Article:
Decreasing vulnerability to desertification reports that Forced migration from desertification and land degradation is an emerging environmental issue. Researchers are trying to identify to identify policies that increase the resilience of agro-ecosystems to climate change and decrease social vulnerability to desertification:

Desertification could create more than 135 million refugees, as droughts become more frequent and climate change makes water increasingly scarce in dryland regions, warn UN experts. …”Migration is a top-of-mind political issue in many countries. We are at the beginning of an unavoidably long process,” said Janos Bogardi, director of the United Nations University’s Institute for Environment and Human Security.

Drylands are home to one third of the world’s population, but they contain only eight per cent of global freshwater resources.

The Toronto Star writes:

The main current problem is the spread of deserts, both because Earth’s climate is warming and because impoverished people in dry areas are denuding the land for cooking fuel.

Poverty and climate change impacts feed on each other, Adeel said. For example, once land is cleared of vegetation, it reflects more of the sun’s heat into the atmosphere, warming the climate. That, in turn, increases the spread of areas too dry to support vegetation.”We have a poor sense of how fast it’s happening, but current estimates are that 200 million people now live in desertified areas,” Adeel said. Some 2 billion live in dry areas threatened with becoming desert.With every rise of 1 degree Celsius in average temperature, the boundary of such parched areas expands by another 200 kilometres, he said.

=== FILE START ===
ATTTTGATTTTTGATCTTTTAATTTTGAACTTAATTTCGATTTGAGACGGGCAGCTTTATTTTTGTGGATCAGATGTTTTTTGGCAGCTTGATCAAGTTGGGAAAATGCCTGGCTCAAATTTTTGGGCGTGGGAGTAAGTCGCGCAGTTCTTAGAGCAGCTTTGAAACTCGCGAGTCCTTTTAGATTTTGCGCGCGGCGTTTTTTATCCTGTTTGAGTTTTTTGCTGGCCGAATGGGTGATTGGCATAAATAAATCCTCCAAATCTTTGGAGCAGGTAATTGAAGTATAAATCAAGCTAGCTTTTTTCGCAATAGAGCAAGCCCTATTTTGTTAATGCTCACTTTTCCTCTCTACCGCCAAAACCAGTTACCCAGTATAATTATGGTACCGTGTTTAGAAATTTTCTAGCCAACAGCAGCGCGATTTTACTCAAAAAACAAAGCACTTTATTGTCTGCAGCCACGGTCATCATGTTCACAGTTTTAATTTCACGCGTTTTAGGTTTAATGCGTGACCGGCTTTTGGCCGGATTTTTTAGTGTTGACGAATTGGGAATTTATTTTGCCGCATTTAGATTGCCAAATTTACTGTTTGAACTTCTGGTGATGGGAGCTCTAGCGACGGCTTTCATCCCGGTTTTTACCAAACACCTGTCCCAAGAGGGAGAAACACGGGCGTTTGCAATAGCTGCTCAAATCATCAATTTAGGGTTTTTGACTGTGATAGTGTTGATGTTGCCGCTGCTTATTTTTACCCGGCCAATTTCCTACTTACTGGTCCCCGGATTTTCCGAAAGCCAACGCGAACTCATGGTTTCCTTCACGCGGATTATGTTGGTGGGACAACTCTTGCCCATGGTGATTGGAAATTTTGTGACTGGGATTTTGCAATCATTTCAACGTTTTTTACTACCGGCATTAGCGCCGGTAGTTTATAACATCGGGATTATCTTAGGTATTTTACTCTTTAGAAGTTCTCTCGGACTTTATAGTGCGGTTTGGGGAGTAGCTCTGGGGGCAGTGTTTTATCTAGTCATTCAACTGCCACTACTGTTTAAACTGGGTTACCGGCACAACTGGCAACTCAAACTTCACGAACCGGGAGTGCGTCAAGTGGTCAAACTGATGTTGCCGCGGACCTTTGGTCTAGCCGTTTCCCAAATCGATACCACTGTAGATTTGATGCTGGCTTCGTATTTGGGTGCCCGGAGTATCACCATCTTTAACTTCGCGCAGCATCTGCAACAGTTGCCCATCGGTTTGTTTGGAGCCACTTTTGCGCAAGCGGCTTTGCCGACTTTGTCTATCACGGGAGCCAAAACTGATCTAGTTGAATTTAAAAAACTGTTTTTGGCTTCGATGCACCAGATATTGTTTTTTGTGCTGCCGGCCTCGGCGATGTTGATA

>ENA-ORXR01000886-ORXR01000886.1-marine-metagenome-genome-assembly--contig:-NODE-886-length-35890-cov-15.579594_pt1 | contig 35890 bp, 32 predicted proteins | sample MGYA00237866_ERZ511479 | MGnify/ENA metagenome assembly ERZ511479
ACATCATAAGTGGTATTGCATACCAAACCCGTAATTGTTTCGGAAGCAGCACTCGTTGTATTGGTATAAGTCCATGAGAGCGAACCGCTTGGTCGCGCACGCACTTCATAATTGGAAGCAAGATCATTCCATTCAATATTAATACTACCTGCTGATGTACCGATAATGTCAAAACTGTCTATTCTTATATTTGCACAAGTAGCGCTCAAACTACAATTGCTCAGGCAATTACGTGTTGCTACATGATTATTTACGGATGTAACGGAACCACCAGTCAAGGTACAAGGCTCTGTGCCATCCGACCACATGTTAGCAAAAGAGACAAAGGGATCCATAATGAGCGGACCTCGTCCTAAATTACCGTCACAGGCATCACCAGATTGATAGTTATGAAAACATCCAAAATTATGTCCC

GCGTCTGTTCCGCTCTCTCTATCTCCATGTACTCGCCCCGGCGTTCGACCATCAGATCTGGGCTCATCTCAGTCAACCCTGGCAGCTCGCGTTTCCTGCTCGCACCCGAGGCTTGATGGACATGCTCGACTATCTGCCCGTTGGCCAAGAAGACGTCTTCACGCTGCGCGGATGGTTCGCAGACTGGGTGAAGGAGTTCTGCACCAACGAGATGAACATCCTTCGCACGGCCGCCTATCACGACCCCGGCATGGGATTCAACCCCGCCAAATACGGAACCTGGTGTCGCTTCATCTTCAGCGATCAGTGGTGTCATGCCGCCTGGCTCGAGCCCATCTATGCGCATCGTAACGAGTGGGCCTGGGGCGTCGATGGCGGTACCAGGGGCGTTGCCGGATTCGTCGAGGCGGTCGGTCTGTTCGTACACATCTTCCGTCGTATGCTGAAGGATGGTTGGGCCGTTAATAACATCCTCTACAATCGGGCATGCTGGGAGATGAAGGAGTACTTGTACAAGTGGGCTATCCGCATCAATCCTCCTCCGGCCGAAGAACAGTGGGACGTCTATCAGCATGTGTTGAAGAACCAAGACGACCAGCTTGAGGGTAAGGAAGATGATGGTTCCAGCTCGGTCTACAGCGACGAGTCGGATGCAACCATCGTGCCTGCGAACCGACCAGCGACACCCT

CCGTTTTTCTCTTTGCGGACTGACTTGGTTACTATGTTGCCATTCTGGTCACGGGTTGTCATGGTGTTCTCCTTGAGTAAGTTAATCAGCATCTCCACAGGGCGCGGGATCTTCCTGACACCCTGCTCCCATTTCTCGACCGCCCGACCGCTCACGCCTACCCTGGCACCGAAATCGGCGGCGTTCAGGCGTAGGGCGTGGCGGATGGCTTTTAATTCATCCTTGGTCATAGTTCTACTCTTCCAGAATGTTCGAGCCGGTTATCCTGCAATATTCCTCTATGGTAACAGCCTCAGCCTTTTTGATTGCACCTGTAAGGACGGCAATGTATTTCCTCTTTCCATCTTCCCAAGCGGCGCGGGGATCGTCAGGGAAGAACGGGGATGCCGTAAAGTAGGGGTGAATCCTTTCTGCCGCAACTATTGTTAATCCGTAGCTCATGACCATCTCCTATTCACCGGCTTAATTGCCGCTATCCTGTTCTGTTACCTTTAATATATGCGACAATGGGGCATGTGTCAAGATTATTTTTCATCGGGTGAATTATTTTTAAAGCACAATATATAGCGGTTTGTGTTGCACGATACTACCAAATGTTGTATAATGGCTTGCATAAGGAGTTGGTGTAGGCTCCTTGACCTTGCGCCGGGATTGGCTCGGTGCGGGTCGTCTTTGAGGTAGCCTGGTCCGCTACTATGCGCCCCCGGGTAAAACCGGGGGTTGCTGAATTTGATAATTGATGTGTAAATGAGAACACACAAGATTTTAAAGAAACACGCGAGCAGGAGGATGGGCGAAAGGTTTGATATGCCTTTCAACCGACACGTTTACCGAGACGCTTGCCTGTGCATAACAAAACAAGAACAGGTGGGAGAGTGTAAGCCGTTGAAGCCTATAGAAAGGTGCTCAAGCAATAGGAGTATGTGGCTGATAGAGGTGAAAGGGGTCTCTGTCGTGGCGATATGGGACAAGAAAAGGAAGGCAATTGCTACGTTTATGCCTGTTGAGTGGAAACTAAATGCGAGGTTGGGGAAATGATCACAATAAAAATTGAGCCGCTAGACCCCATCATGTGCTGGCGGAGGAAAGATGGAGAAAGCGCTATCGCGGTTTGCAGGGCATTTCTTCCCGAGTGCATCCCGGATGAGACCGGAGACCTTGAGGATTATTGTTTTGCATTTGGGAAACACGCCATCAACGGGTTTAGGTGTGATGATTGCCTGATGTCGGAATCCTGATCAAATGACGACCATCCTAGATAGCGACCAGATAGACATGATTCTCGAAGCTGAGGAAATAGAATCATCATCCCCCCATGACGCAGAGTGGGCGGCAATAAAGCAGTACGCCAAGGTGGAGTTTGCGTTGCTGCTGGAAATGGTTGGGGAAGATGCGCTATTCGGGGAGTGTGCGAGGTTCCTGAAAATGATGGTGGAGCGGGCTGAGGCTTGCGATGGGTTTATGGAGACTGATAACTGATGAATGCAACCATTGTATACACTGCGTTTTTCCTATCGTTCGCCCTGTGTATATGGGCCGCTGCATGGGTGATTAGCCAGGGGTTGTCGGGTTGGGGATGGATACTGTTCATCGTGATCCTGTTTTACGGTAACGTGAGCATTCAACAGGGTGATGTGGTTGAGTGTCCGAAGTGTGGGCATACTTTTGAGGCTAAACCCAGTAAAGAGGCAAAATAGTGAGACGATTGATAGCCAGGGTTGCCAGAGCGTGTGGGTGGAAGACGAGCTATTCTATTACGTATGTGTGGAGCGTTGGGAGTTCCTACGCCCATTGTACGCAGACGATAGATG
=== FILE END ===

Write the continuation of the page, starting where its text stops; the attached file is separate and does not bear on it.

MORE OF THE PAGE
A Reuters article continues:

“Bad policies are as much to blame for aggravating desertification as climate change,” said Zafar Adeel, head of the U.N. University’s Canada-based International Network on Water, Environment and Health.

…”If millions of people with skills as farmers suddenly find themselves living in desertified areas … they have no time to adapt and have to flee,” Janos Bogardi, head of the U.N. University’s Institute for Environment and Human Security in Bonn, told Reuters.

New policies could include helping people whose lands are at risk from erosion to plant more drought-resistant crops or turn to new activities such as eco-tourism, fish farming or production of solar energy.

Too often farmers tried to offset degradation of drylands by ever more costly irrigation rather than switching to less water-demanding activities.

“Crops transpire water. It’s a very water-intensive process,” Adeel said.

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